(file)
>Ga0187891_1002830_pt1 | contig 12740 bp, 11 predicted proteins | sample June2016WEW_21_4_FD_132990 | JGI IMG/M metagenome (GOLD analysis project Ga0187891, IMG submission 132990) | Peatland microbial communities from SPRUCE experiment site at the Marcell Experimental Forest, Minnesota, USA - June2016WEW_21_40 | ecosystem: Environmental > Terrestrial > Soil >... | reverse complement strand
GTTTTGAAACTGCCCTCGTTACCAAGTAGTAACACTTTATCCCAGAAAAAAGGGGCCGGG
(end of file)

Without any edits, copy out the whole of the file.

>Ga0187891_1002830_pt1 | contig 12740 bp, 11 predicted proteins | sample June2016WEW_21_4_FD_132990 | JGI IMG/M metagenome (GOLD analysis project Ga0187891, IMG submission 132990) | Peatland microbial communities from SPRUCE experiment site at the Marcell Experimental Forest, Minnesota, USA - June2016WEW_21_40 | ecosystem: Environmental > Terrestrial > Soil >... | reverse complement strand
GTTTTGAAACTGCCCTCGTTACCAAGTAGTAACACTTTATCCCAGAAAAAAGGGGCCGGG